Repositioning frequency should be based on a consideration of an individual's level of activity and ability to independently reposition. Typically, a two-hour interval is recommended for repositioning. It has been demonstrated that skin erythema and ischemic changes can occur in healthy adults in less than two hours on a standard mattress . Skin and soft tissues with borderline perfusion at baseline can develop irreversible changes with even shorter intervals of pressure. Whether a two-hour frequency (versus a longer interval) is optimal is uncertain, particularly when a high-quality support surface is being used . A Cochrane systematic review from 2020 included only three trials evaluating the effects of any repositioning schedule with respect to the incidence of pressure-induced skin and soft tissue injury in the adult population . In one study, the incidence of new lesions was no different for repositioning every two versus every three hours on a standard mattress or between every four and every six hours on viscoelastic foam . A later study of 942 at-risk nursing home residents managed on a high-density foam mattress found no differences in incidence for those turned at two-, three-, or four-hour intervals . However, each of these studies were underpowered to detect meaningful differences. A later trial including 992 individuals who were not at severe risk of pressure injury from nine nursing homes managed on a high-density foam mattress compared repositioning intervals of two, three, and four hours . No pressure injuries developed among the study participants, leading to the conclusion that the four-hour interval repositioning was not inferior, and that the two-hour repositioning interval can be relaxed for some nursing home residents.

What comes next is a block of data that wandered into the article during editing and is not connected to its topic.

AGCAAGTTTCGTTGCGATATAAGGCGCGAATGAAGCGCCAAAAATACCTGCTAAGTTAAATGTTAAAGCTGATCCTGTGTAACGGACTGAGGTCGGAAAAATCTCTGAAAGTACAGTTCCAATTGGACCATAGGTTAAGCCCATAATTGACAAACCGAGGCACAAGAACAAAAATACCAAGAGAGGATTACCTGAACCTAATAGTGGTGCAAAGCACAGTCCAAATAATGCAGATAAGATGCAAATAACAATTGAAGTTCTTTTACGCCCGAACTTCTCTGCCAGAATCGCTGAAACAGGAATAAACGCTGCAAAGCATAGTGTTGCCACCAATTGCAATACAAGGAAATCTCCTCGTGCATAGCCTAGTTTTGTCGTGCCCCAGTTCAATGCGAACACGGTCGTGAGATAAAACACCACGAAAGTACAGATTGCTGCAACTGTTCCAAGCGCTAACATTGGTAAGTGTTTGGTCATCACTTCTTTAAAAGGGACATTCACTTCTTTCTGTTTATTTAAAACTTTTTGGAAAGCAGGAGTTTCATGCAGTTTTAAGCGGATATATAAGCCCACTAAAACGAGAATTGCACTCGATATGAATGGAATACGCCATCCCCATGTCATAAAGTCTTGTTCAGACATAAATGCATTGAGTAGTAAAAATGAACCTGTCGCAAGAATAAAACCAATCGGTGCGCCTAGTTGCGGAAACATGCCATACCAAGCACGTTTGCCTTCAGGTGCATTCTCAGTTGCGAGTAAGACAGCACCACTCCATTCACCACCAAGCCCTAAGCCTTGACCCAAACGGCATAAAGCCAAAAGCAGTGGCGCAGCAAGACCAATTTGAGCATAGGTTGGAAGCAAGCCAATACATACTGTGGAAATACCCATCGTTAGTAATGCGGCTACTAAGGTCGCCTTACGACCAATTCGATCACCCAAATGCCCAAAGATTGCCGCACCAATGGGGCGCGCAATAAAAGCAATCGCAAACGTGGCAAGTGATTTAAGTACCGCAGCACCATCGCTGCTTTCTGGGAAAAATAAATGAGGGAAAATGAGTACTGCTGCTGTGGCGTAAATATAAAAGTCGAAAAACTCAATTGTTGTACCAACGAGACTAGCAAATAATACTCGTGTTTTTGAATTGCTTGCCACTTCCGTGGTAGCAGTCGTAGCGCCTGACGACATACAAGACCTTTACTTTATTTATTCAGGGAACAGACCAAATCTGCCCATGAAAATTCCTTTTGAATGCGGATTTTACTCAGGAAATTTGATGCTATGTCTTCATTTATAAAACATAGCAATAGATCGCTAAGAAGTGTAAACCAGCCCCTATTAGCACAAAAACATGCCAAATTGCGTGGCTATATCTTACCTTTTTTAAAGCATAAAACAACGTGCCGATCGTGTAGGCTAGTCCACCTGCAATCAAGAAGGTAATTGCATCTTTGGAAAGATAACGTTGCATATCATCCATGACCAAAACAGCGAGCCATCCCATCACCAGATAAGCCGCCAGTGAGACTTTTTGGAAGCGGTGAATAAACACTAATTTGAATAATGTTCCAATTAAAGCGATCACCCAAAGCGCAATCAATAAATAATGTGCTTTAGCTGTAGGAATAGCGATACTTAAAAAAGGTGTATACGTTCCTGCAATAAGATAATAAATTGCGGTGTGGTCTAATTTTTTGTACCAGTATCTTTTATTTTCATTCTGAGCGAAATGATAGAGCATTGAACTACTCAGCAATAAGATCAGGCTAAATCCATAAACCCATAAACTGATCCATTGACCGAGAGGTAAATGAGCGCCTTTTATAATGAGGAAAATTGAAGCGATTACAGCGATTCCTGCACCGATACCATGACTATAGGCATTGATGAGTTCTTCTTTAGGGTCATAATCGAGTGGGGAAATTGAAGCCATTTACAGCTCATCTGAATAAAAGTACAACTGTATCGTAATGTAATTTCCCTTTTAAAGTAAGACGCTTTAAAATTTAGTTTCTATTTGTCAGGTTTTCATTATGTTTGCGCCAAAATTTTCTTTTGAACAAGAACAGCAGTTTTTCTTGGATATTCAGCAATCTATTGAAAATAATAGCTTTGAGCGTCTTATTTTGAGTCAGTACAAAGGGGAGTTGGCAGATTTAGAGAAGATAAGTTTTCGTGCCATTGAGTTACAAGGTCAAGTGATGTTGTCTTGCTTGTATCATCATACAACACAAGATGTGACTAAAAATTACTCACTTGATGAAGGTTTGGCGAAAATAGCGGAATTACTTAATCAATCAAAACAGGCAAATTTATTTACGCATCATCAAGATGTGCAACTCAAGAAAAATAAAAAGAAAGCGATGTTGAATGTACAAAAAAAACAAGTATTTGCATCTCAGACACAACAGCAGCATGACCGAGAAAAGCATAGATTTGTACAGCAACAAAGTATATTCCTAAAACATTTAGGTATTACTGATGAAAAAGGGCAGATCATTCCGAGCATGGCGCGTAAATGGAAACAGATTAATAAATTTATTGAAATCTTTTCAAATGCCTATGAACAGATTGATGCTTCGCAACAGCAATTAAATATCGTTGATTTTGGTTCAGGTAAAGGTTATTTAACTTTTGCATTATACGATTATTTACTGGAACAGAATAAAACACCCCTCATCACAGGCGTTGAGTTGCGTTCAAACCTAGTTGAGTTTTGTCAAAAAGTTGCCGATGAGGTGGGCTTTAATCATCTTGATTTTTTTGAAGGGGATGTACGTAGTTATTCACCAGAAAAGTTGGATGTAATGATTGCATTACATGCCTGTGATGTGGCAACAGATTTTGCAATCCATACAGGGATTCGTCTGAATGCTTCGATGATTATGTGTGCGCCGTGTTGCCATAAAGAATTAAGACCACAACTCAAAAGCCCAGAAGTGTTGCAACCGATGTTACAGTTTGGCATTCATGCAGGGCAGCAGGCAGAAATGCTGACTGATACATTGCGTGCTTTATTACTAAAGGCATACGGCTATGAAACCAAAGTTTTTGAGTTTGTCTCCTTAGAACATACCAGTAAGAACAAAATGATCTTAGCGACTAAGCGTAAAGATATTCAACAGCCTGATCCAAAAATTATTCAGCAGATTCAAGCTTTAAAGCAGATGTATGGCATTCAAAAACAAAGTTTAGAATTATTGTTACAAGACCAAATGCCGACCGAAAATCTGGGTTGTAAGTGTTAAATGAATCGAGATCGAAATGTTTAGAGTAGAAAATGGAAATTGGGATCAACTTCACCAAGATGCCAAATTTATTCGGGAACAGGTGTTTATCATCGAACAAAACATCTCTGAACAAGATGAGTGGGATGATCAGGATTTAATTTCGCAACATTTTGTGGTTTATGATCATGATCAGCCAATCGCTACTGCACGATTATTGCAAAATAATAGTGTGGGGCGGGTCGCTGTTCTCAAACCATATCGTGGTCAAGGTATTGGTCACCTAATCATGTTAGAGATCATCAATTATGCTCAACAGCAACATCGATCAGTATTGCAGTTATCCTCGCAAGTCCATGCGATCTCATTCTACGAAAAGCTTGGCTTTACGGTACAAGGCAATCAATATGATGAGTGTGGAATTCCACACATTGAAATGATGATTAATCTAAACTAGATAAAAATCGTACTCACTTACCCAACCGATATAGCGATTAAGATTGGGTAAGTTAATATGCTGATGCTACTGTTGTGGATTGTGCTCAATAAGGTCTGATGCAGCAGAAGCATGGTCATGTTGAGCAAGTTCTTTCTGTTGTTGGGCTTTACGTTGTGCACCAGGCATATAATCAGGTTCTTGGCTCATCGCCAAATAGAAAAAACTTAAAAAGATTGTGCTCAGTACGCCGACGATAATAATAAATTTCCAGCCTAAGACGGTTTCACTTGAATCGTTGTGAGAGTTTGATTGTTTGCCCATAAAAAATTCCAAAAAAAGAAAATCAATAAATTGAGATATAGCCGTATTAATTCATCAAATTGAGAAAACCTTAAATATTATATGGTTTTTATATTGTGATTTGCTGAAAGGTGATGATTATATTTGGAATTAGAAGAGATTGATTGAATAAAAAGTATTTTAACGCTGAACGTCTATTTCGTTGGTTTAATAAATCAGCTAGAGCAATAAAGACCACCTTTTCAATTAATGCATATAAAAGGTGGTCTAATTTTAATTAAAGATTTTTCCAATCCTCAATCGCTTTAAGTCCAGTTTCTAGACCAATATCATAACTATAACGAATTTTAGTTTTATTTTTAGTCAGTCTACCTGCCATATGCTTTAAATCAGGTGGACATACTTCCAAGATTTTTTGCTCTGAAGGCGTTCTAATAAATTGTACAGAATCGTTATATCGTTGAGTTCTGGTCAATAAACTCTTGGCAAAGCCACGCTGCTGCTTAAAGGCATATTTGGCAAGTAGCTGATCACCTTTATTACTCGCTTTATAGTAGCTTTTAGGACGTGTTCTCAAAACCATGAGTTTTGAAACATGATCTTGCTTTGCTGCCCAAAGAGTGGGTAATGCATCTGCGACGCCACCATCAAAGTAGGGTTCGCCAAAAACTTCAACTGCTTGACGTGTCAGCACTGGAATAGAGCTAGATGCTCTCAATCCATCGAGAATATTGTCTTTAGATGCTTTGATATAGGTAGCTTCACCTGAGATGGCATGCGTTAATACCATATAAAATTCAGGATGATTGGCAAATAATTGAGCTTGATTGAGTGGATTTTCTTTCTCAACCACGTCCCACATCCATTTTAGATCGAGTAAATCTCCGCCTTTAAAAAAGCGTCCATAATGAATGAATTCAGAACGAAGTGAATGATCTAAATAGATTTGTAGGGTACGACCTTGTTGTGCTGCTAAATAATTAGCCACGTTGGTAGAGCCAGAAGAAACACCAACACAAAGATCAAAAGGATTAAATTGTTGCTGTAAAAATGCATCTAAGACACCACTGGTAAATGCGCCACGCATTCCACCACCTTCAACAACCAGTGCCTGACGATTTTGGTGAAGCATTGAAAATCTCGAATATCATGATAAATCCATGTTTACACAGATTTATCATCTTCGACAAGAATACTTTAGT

Continuous rotation — Continuous lateral rotation was originally developed to enhance respiratory function in hospitalized patients but has been advocated by some for the prevention and management of pressure-induced skin and soft tissue injuries. Continuous lateral rotation is achieved with a mechanized bed that continuously rotates around its longitudinal axis. Observational studies indicate modest improvements in healing rates when continuous lateral rotation is added to an advanced therapy surface . Conceptually, the advantage gained by this automated approach to pressure reduction could be offset by the presence of continuous shearing forces. Technical parameters, such as bed rotation frequency and bed tilt angle, need to be better defined. Continuous rotation therapy is not likely to replace the need to reposition the patient every two hours, and there is insufficient evidence to support its use.